Jerry truly spent his life pursuing and living his dreams.
These included not only constant outdoor adventures (of which the “FD’s” and “FA’s”he was most proud of), but also decades of fighting for education funding, conservation and environmental protection issues, and initiating endowments to support environmental education, outdoor education internships, and academic and athletic awards and grants. He also published three books and wrote hundreds of articles for many diverse publications.
Jerry grew up in the suburbs of Salt Lake City, Utah at the base of Mt. Olympus where he explored the surrounding fields, canyons and mountains. This instilled in him the belief that every day was an adventure. He graduated from the University of Utah, but also studied at Whitman College in Washington and University of Grenoble in France where he made lifetime friends as a member of their downhill ski teams and the Beta Theta Pi Fraternity (at U of U).
Jerry was a smokejumper in Idaho and, later, in Alaska. After a double-malfunction incident in which his parachute failed and his reserve barely opened two seconds before hitting the ground, he decided he’d had an epiphany. He moved to the town of Eagle on the Yukon where he worked at what later became the Yukon-Charley Rivers National Preserve. From Eagle, he moved farther northwest, to the wilderness of the southern slopes of the Brooks Range, where he mushed dogs and taught school in Shungnak on the Kobuk River. He met his wife Deborah there, and after the birth of their first son Kipp, they moved to Seward, Alaska, where their second son Pyper was born. In Seward Jerry taught the gifted program for the Eastern Kenai Peninsula schools, coached cross-country ski teams, and continued to climb every mountain in sight.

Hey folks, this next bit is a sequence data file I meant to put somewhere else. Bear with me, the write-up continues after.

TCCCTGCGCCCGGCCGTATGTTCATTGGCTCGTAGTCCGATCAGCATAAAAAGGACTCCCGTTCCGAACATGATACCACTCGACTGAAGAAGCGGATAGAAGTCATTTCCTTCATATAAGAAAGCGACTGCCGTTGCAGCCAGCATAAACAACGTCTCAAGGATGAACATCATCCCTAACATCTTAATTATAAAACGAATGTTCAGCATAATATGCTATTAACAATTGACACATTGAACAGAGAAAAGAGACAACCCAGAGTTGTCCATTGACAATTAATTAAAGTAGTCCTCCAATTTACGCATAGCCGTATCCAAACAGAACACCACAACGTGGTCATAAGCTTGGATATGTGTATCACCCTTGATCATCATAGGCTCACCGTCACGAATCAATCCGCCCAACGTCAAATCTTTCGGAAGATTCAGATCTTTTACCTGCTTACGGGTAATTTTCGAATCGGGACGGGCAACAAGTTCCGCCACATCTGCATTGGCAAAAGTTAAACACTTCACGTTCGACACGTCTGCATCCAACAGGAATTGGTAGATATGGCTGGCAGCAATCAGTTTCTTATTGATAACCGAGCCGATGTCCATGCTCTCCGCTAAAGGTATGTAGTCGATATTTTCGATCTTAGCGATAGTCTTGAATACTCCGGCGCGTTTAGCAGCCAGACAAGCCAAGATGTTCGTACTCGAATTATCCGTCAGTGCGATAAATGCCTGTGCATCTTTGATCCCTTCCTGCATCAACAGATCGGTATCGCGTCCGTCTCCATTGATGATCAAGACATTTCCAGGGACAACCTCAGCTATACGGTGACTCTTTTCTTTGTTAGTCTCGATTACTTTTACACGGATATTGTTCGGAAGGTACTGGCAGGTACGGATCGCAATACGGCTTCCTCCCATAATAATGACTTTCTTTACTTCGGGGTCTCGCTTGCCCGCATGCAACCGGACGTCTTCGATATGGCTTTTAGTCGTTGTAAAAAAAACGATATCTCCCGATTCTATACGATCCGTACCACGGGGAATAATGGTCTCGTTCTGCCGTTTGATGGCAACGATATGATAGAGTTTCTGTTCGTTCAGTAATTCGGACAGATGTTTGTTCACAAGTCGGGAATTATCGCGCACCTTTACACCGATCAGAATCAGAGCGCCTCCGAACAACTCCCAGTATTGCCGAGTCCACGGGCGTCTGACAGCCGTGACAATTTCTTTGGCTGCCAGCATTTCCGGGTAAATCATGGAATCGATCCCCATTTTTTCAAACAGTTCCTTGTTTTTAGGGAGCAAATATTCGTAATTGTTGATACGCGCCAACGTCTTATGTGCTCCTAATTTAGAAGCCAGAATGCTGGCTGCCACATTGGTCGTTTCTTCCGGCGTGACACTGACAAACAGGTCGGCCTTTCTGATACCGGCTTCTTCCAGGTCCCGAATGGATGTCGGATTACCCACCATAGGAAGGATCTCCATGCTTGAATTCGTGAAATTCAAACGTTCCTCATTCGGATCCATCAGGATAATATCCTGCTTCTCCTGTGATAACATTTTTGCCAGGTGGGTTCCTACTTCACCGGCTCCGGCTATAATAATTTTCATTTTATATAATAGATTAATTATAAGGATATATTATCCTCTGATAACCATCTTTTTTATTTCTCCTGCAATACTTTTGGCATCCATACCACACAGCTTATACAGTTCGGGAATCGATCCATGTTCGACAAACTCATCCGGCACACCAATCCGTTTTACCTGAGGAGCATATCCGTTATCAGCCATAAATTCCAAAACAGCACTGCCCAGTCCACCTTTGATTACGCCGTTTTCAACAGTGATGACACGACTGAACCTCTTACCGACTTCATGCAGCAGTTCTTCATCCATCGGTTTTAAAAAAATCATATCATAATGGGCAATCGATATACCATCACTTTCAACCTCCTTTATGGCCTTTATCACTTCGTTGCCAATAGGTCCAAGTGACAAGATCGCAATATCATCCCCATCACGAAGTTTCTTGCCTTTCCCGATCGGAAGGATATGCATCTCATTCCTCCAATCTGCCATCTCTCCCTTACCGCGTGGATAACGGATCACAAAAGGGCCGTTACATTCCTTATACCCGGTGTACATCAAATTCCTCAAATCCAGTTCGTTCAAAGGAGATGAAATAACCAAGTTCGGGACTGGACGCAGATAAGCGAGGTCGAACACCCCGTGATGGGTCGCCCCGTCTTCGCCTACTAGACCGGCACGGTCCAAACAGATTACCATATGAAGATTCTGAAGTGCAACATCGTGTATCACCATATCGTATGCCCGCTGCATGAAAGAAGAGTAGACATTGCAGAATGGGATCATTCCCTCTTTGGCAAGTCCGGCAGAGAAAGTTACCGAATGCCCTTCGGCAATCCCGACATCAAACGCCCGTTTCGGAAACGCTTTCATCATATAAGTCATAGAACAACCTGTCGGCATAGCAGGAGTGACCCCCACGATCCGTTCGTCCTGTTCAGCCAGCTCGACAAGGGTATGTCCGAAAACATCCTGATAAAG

Jerry's endeavors took him to every major river and mountain range in the western United States as well as in many other countries; he completed races such as the Idita-Ski, multiple Alaska Mountain Wilderness Classic Races, the Centennial Klondike canoe race on the Yukon River, and expeditions such as kayaking, hiking and biking the Lewis and Clark expedition trail on its 200th anniversary, summiting and traversing Mt. McKinley, and climbing and kayaking in Nepal, Australia, New Zealand, India, Peru and Europe.
Jerry never stopped living his dreams. Fifty days before his death he was rafting the Grand Canyon with his sons and friends. Earlier that same year he climbed Mt. Kilimanjaro in Africa. However, he will be remembered most as father and teacher, who gave his sons their love for adventure, his students open minds, new interests and confidence . . . and also as a life-long friend to a countless number of diverse, accomplished people all over the world.
Please read more about the Jerry S. Dixon Award for Excellence in Environmental Education here..